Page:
Organizing your ChessBase 11 search results

You’ll recall that in the last blog post I showed you two ChessBase 11 shortcuts: how to quickly set up a position search, and how to search multiple databases in one pass. A multi-database search can yield an awful lot of “hits”, so how do you start sifting through all that material?

Last time around we were searching for the basic position from the Caro-Kann Advance Variation after the moves 1.e4 c6 2.d4 d5 3.e5 Bf5. After completing the search, ChessBase 11 presented us with a list of games containing the position after those three moves for each side:

Scrolling to the end of this game list, we discover that ChessBase 11 has unearthed over 55,000 games, making it difficult for us to decide how to even begin to peruse this material.

I have a tip for you: begin with any annotated games you find in the game list. These games are tremendously useful because of the commentary they contain. You’re not just stumbling around in the dark trying to figure out what’s important; the commentary and variations give you that information.

But how do you determine which are the annotated games?

ChessBase 11 indicates which games are annotated, but your search results window might not be displaying the proper column (mine isn’t in the illustration above). Right-click on any of the column headers in the game list to display a pop-up menu. Select “Show VCS” from this menu, as illustrated here:

Click on the picture to enlarge

This will display a new column (with the header “VCS”) which contains various single-letter abbreviations:

Click on the picture to enlarge

“VCS” stands for “Variations, Commentary, and Symbols”. The appearance of letters in the “VCS” column means that the game contains annotations provided in one of these forms, denoted by the appropriate letter. A capital letter indicates that the game contains a lot of this annotation form, a lower case letter means not quite so much. (There are also other abbreviations, such as “M” for “Multimedia” annotations, but the abbreviations V, C, and S are the ones you’ll encounter most often.)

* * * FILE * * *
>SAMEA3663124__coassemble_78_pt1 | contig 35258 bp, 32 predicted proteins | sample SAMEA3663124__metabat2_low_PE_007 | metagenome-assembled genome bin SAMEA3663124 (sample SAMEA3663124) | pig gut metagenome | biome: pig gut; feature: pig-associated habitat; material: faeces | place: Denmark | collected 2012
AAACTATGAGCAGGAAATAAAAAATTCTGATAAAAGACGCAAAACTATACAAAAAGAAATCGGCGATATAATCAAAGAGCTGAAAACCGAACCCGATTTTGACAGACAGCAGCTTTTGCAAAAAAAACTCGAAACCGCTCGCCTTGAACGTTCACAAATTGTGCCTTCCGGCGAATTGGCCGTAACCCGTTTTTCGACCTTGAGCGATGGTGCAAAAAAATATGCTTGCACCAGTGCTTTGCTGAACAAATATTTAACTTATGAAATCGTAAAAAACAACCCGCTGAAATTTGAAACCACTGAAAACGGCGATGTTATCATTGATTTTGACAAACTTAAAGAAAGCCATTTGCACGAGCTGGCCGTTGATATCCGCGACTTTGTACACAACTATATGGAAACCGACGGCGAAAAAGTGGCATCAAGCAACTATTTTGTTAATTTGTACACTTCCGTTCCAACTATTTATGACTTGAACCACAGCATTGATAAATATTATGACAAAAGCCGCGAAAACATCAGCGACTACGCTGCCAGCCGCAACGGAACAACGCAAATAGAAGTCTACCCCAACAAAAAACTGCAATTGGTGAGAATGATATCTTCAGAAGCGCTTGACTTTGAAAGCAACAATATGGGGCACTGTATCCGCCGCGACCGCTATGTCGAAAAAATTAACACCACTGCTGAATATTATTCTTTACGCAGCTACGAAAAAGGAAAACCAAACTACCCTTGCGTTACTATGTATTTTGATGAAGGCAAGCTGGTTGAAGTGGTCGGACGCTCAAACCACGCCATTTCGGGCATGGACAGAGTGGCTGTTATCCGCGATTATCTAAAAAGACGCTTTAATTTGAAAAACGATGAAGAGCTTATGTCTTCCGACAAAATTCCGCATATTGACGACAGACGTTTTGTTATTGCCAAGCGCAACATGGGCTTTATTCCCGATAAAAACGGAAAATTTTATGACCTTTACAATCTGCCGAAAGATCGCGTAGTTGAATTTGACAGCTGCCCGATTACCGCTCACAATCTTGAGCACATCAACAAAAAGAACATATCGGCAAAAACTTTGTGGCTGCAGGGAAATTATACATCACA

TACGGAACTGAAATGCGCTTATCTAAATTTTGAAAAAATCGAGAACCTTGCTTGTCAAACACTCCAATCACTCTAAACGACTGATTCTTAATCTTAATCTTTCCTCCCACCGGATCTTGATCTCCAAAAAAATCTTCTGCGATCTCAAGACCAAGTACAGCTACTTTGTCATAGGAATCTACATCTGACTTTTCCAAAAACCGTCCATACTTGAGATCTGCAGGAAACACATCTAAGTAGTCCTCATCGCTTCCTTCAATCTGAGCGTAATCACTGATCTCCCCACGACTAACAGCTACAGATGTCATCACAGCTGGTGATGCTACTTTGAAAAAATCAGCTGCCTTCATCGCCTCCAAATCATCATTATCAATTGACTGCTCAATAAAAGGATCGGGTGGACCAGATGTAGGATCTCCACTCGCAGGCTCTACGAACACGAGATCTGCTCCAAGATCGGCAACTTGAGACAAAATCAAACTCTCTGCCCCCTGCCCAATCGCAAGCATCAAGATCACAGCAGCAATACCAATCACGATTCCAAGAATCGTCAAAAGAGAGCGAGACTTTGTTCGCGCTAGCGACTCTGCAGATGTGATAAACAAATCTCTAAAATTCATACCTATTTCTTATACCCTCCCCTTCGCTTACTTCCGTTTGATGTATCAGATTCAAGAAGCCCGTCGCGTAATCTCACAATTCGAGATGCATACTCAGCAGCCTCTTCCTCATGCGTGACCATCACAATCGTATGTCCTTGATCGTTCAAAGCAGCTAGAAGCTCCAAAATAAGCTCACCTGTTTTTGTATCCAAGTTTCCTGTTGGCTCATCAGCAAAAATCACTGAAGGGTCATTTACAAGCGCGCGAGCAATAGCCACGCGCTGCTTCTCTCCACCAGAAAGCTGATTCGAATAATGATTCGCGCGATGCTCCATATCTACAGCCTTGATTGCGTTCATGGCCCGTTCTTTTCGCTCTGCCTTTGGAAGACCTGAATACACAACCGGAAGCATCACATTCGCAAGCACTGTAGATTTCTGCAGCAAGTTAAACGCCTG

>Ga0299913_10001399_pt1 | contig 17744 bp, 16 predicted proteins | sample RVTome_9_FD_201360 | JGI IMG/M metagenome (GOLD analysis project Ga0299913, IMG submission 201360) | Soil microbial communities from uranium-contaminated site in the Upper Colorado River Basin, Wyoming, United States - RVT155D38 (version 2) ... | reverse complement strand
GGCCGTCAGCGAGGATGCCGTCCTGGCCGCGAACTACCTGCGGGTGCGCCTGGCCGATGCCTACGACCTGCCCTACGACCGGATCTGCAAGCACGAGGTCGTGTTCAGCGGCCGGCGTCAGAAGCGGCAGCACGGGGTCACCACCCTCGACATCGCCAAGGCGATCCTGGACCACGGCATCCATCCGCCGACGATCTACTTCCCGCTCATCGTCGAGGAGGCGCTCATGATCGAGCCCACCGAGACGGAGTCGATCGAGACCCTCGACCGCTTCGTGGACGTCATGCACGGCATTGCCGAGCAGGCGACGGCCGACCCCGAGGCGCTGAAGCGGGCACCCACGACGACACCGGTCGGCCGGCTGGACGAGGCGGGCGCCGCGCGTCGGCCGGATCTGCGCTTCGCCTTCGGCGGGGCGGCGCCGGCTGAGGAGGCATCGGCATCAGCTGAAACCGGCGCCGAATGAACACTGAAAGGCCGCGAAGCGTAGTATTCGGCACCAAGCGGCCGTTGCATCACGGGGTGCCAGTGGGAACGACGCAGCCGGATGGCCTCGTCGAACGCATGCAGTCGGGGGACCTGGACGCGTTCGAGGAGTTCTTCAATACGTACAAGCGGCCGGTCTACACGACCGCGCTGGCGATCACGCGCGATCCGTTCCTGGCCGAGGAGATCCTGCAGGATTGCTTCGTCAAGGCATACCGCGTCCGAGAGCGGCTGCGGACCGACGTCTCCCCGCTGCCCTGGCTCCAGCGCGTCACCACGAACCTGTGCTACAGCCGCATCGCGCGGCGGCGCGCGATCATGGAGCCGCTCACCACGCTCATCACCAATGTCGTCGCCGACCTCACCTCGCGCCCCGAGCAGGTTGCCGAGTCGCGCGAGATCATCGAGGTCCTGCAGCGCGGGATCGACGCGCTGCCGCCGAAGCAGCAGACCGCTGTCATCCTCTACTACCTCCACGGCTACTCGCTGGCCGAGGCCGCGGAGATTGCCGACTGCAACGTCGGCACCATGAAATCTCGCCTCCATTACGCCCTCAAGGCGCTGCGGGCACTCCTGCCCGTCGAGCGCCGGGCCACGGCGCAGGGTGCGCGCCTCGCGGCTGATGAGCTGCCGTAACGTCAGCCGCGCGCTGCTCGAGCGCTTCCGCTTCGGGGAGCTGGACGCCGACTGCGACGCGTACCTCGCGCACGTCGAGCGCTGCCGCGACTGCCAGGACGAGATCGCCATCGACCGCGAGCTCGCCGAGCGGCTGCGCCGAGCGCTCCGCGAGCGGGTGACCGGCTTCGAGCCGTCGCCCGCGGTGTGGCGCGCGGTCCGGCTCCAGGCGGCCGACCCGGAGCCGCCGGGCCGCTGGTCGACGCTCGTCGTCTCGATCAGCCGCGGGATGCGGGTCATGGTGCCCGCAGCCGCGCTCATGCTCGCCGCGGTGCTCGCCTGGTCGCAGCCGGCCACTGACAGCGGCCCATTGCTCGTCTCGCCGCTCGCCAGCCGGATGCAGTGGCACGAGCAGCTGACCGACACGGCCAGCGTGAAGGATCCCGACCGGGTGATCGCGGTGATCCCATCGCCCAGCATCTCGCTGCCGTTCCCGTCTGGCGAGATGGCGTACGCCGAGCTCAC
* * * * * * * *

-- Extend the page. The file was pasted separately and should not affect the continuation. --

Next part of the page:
Even with this handy flag, it can still be a chore to scroll up and down the game list to find annotated games. There is, however, a handy “one-click” solution here as well (which you might remember from a previous post to this blog): the column headers in the search result window double as buttons. Clicking a column header will re-sort the game list according to that column’s information.

So we find that clicking on the “VCS” button will re-sort the game list and make it easy for us to find annotated games:

Click on the picture to enlarge

Note that this re-sorting process does require a couple of minutes, but you can always see the progress by looking at the status bar in the screen’s lower right-hand corner.

As we’ve seen before, you can play through a game right in the search results window by single-clicking on it in the list; you can replay it in the game board to the left, and see the game notation in the Notation pane on the lower left:

Click on the picture to enlarge

…or you can double-click on a game to open and replay it in its own game window:

Click on the picture to enlarge

It’s that simple – after conducting a search which turns up hundreds or thousands of games, sort the search results to find the annotated games, which are in turn much more informative than unannotated material.

Have fun! – Steve Lopez

Chessplayers who have purchased their ChessBase brand software from USCFSales can receive free technical support and advice on their purchases straight from me; just shoot me an e-mail (, but please remember to include the USCF Sales order number from your ChessBase software purchase. – Steve

Copyright 2011, Steven A. Lopez. All rights reserved.



Filed under Chess software, ChessBase, ChessBase 11, Database software

2 responses to “Organizing your ChessBase 11 search results

  1. synthetic turf

    An interesting read for today – picked up off your RSS feed

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